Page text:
You may need to take a peg along with your wallet, but with vintage shopping now out-pricing the high street, charity shopping is one of the few ways left to stock up your wardrobe and home on a budget. From the Dior and Chanel lining the rails at Retromania, to the bargain beds of the British Heart Foundation Furniture and Electrical store, we’ve compiled a list of the best charity shops for your thrifty purchasing pleasure.
224 West End Lane, London, NW6 1UU
Best for shabby chic
There's plenty of granny cast-offs to root through here - and believe us, you'll need to root. Apparel and bric-a-brac are in plentiful supply, and while reasonably organised, the stock is not as ruthlessly edited as that of more commercial-minded charity shops.
184 Balham High Road, London, SW12 9BW
Best for accessories
This clean (it reeks of Mr Sheen) and brightly lit branch sells a good selection of high-street and mid-range brands at very good prices. The shoes and jeans are well worth a look here. They're all sold alongside a range of new, cheaply priced accessories, including necklaces, earrings and hairbands from at little as £2.
36-38 Acre Lane, London, SW2 5SP
Best for sofas
This expansive store situated just off the heady eclectic thoroughfare in Brixton has everything you need to make a house a home, whether you're looking for a cheap TV from £15, a fridge from £30 or a three-piece-suite from £100. On our visit, there were plenty of artily distressed pine goods in good condition starting from £99 for a TV unit.
22-24 Buckingham Palace Road, London, SW1W 0QP
Best for conservative clothing
Located a few minutes' walk from Victoria station in a salubrious street, this branch of the British Red Cross - always stuffed with expensive labels - has a comically conservative vibe. Navy blazers? Check. Padded Barbour-style jackets? Yep.
69-71 Old Church Street, London, SW3 5BS
Best for workwear
This expansive store is arguably Chelsea's most popular and well-known charity shop. It shares a street with the only Manolo Blahnik outpost in London and it's where Chelsea residents like to off-load last season's wardrobe. The store suitably bills itself as a designer charity shop, packing its rails with pieces by Vivienne Westwood, Jaeger, Max Mara, and the like.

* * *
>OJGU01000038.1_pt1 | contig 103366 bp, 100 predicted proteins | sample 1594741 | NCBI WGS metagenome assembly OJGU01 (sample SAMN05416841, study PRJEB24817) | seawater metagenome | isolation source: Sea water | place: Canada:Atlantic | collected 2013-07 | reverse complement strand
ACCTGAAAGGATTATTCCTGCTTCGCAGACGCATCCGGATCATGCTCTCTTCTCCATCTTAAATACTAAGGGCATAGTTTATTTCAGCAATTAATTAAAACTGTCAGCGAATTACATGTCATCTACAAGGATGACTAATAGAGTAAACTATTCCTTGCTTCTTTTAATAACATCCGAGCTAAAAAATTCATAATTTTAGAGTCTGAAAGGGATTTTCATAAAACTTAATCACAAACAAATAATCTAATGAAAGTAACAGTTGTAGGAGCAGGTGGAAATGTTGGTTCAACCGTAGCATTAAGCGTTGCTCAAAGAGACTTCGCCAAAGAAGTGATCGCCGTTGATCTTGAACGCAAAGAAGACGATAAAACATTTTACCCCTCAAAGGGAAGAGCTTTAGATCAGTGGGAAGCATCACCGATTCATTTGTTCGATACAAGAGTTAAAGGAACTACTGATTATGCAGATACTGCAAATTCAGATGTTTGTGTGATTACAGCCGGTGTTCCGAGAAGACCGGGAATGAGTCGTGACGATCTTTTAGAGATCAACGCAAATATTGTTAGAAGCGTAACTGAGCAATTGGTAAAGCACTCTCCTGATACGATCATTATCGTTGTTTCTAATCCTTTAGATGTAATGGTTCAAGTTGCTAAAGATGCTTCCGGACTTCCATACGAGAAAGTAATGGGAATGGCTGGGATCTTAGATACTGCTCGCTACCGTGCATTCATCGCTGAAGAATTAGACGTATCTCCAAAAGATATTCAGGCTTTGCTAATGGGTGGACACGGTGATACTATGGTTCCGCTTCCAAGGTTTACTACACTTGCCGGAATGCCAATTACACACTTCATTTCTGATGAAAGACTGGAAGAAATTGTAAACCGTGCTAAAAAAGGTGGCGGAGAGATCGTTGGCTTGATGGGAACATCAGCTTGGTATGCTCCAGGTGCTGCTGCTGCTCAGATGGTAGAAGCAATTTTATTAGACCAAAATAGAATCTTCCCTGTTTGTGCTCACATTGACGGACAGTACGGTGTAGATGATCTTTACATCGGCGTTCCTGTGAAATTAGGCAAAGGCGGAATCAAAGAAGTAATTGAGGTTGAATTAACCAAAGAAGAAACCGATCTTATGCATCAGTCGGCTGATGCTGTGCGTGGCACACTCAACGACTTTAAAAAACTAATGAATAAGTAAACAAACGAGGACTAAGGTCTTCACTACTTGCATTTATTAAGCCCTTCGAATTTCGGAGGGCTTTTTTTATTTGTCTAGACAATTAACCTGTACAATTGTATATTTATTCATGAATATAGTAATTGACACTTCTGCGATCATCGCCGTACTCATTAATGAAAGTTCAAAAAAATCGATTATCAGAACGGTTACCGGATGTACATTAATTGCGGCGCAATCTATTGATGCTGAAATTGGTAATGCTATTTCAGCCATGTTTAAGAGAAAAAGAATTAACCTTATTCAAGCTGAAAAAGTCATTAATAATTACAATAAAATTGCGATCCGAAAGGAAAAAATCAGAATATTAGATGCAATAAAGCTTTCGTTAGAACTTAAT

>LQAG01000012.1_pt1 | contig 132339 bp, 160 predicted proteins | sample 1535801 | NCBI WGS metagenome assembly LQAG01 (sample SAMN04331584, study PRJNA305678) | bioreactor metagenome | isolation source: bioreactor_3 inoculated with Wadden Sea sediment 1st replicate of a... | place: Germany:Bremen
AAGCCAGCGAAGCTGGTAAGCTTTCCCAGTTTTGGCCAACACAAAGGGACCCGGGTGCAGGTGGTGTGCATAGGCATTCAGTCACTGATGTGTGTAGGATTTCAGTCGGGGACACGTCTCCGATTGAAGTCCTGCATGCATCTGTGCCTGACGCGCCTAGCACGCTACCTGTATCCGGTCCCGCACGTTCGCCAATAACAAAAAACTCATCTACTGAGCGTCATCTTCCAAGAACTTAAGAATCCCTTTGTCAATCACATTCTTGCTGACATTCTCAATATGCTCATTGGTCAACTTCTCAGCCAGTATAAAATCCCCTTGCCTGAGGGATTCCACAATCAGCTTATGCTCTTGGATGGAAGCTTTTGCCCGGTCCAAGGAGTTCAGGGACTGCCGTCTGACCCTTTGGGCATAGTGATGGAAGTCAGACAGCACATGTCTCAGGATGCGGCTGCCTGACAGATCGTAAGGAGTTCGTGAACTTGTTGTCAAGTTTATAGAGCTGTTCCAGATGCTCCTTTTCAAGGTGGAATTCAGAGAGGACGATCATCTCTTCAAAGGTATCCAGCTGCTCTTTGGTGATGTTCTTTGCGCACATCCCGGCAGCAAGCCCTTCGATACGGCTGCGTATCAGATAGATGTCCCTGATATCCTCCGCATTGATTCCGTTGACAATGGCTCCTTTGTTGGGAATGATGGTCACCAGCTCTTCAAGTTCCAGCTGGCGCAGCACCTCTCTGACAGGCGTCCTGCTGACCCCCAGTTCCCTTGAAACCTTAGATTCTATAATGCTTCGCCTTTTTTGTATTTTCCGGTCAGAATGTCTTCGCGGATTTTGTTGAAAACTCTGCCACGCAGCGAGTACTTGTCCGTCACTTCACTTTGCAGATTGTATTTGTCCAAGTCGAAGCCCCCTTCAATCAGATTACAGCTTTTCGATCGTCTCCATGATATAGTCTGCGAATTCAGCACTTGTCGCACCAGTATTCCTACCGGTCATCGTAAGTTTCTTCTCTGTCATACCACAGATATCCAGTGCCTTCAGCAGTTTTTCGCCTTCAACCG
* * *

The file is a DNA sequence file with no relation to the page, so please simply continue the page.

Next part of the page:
Marylebone High Street, London, W1U 4PQ
Best for vintage
One street back from the chain stores and bustle of Oxford Street is this two-floor thrifty oasis of calm. On our last visit we found a red-and-navy wool military jacket, rails of men's suits around and a great pair of 1970s silver platforms. It's a favourite with students from the nearby London College of Fashion and employees from Vogue, so if you want to bag the designer bargains, you'll need to visit regularly.
Churton Street, London, SW1V 2LY
Best for jeans
With its Shirley Bassey soundtrack and dedicated gay section, this charmingly eccentric charity shop was coined 'the Harvey Nichols of charity shops', by comedian and regular shopper Alan Carr. Happily, the prices are somewhat more purse-friendly than the Knightsbridge department store.
40 Tachbrook Street, London, SW1V 2JS
Best for childrenswear
Pimlico, a real destination for charity shops, is home to three Fara stores - including Retromania - and they're close enough to do all of them in one sweep. This childrenswear shop offers an excellent selection of quality stock, which makes sense when you consider that children are likely to outgrow their wardrobes far quicker than they wear them out.
211 Brompton Road , London, SW3 2EJ
Best for vintage books
A large, slightly austere space packed with designer donations from wealthy locals. Plus a 'brilliant' hushed vintage book department with oriental rugs and coffee tables covered in art periodicals and old Christie’s catalogues.
Let’s face it, specs are cool, even if you don’t need them to see. CrossEyes, just round the corner from the Roundhouse in Camden, offers up affordable Danish-designed specs for the masses. With at least ten collections a year, which they design themselves, there’s something for everyone: meaning glasses that fit your face and your vibe. A key draw would be that the prices are fixed, so there are no nasty surprises when it comes to ordering. There are also trained optometrists in store to undertake sight tests or dish out optical advice.
Venue says: “Spring/Summer collection has just arrived! Featuring the latest 'spring hinge' technology- frames more flexible, comfortable and durable.”